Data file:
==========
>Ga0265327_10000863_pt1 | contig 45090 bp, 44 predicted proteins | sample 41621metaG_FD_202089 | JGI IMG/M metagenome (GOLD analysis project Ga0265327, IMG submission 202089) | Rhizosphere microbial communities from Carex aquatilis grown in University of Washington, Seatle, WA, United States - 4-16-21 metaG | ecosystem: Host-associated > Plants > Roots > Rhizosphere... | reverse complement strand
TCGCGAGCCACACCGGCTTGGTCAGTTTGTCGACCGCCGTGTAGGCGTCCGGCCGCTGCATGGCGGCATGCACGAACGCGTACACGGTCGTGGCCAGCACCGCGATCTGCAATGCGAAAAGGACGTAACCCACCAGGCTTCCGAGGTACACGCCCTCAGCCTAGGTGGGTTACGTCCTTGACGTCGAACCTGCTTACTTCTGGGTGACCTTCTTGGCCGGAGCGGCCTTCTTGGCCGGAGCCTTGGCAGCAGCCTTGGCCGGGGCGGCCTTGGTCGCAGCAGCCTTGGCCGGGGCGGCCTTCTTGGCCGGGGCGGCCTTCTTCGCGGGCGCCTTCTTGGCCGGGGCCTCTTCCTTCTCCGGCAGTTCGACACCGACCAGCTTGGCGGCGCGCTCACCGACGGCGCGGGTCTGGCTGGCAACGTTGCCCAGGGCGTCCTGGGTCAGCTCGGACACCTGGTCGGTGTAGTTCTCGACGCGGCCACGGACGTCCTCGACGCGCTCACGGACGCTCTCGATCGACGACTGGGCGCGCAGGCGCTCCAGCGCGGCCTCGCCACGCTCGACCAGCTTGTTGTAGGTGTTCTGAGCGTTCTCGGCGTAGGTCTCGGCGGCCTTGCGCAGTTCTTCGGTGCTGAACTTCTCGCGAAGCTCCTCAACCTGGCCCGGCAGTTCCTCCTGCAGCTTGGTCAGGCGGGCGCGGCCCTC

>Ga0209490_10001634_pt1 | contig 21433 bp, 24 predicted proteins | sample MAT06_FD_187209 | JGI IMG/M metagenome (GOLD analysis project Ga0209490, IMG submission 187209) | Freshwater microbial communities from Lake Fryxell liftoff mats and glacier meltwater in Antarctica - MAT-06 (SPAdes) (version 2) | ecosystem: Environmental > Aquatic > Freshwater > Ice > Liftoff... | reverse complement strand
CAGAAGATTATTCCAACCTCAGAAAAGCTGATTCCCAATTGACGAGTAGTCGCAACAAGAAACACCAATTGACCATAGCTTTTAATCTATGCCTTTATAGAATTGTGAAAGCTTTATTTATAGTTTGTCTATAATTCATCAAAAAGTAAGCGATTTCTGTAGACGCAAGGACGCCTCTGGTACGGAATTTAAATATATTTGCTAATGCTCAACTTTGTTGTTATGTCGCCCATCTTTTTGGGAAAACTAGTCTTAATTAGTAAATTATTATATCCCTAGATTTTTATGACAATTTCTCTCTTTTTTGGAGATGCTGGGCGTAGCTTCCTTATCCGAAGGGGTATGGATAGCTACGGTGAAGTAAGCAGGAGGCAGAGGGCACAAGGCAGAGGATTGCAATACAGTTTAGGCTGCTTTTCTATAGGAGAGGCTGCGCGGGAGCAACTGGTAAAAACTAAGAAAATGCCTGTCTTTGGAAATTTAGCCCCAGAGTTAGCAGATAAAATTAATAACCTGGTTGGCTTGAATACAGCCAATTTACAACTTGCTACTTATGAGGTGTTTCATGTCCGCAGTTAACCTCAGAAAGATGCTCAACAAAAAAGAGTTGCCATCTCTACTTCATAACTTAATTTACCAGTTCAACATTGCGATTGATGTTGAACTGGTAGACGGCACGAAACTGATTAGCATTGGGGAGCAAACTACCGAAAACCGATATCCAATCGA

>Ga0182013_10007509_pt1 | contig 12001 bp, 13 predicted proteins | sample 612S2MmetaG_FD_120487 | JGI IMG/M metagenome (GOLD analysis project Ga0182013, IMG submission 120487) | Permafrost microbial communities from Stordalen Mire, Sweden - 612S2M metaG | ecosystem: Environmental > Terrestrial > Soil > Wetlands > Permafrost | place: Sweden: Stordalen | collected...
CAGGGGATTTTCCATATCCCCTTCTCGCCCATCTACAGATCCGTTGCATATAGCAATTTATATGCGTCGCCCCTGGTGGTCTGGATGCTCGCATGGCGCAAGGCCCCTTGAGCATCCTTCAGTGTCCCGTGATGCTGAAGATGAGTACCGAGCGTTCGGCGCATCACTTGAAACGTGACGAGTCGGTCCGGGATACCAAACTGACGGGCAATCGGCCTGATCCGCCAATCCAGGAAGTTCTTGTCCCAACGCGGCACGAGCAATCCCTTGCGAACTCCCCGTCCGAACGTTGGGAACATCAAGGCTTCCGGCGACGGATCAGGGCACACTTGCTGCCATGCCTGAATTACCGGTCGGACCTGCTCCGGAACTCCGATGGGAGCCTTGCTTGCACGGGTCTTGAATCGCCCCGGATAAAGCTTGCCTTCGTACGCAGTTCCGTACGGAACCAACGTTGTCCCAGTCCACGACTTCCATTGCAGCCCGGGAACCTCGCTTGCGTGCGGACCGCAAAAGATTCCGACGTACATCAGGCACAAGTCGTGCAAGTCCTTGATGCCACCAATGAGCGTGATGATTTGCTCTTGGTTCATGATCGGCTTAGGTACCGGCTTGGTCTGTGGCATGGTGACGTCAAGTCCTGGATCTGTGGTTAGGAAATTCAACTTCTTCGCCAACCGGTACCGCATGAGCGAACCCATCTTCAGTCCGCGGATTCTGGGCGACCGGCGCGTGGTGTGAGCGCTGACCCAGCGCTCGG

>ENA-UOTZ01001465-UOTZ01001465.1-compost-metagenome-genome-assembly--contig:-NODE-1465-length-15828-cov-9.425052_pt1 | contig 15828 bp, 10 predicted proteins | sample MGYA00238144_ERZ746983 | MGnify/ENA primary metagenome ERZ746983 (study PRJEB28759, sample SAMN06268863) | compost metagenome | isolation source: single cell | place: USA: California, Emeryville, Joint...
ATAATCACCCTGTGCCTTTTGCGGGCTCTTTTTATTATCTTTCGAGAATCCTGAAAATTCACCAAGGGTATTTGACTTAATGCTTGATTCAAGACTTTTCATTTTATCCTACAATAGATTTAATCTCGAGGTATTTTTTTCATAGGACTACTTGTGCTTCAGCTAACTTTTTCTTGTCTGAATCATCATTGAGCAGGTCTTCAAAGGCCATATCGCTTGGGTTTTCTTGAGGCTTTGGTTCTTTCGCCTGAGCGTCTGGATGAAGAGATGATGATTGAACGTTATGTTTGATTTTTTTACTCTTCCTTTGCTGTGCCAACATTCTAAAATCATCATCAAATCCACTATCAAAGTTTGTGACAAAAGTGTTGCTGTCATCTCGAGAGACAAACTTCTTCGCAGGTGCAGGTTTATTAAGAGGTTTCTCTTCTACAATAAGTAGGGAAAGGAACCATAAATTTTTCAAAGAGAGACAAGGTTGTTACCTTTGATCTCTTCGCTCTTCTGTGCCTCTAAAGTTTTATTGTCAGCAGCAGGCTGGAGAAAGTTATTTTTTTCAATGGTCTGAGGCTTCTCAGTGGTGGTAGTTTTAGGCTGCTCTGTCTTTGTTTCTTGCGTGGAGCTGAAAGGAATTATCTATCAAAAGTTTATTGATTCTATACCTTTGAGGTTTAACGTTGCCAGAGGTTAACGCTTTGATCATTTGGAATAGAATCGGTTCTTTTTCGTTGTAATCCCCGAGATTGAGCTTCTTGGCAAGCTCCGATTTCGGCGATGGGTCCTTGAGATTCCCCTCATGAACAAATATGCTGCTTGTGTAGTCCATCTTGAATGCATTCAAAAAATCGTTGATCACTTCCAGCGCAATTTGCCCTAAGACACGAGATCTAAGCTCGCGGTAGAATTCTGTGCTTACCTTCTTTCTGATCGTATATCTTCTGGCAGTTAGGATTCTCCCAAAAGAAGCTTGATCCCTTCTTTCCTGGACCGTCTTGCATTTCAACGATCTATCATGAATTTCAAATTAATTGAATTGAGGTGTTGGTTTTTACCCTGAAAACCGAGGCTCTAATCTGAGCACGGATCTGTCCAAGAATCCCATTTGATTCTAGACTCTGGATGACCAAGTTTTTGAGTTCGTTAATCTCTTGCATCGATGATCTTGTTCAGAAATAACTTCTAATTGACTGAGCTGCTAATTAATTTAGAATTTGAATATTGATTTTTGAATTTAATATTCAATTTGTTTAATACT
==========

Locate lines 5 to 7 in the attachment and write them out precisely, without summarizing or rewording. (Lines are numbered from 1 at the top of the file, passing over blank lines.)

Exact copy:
>Ga0182013_10007509_pt1 | contig 12001 bp, 13 predicted proteins | sample 612S2MmetaG_FD_120487 | JGI IMG/M metagenome (GOLD analysis project Ga0182013, IMG submission 120487) | Permafrost microbial communities from Stordalen Mire, Sweden - 612S2M metaG | ecosystem: Environmental > Terrestrial > Soil > Wetlands > Permafrost | place: Sweden: Stordalen | collected...
CAGGGGATTTTCCATATCCCCTTCTCGCCCATCTACAGATCCGTTGCATATAGCAATTTATATGCGTCGCCCCTGGTGGTCTGGATGCTCGCATGGCGCAAGGCCCCTTGAGCATCCTTCAGTGTCCCGTGATGCTGAAGATGAGTACCGAGCGTTCGGCGCATCACTTGAAACGTGACGAGTCGGTCCGGGATACCAAACTGACGGGCAATCGGCCTGATCCGCCAATCCAGGAAGTTCTTGTCCCAACGCGGCACGAGCAATCCCTTGCGAACTCCCCGTCCGAACGTTGGGAACATCAAGGCTTCCGGCGACGGATCAGGGCACACTTGCTGCCATGCCTGAATTACCGGTCGGACCTGCTCCGGAACTCCGATGGGAGCCTTGCTTGCACGGGTCTTGAATCGCCCCGGATAAAGCTTGCCTTCGTACGCAGTTCCGTACGGAACCAACGTTGTCCCAGTCCACGACTTCCATTGCAGCCCGGGAACCTCGCTTGCGTGCGGACCGCAAAAGATTCCGACGTACATCAGGCACAAGTCGTGCAAGTCCTTGATGCCACCAATGAGCGTGATGATTTGCTCTTGGTTCATGATCGGCTTAGGTACCGGCTTGGTCTGTGGCATGGTGACGTCAAGTCCTGGATCTGTGGTTAGGAAATTCAACTTCTTCGCCAACCGGTACCGCATGAGCGAACCCATCTTCAGTCCGCGGATTCTGGGCGACCGGCGCGTGGTGTGAGCGCTGACCCAGCGCTCGG

>ENA-UOTZ01001465-UOTZ01001465.1-compost-metagenome-genome-assembly--contig:-NODE-1465-length-15828-cov-9.425052_pt1 | contig 15828 bp, 10 predicted proteins | sample MGYA00238144_ERZ746983 | MGnify/ENA primary metagenome ERZ746983 (study PRJEB28759, sample SAMN06268863) | compost metagenome | isolation source: single cell | place: USA: California, Emeryville, Joint...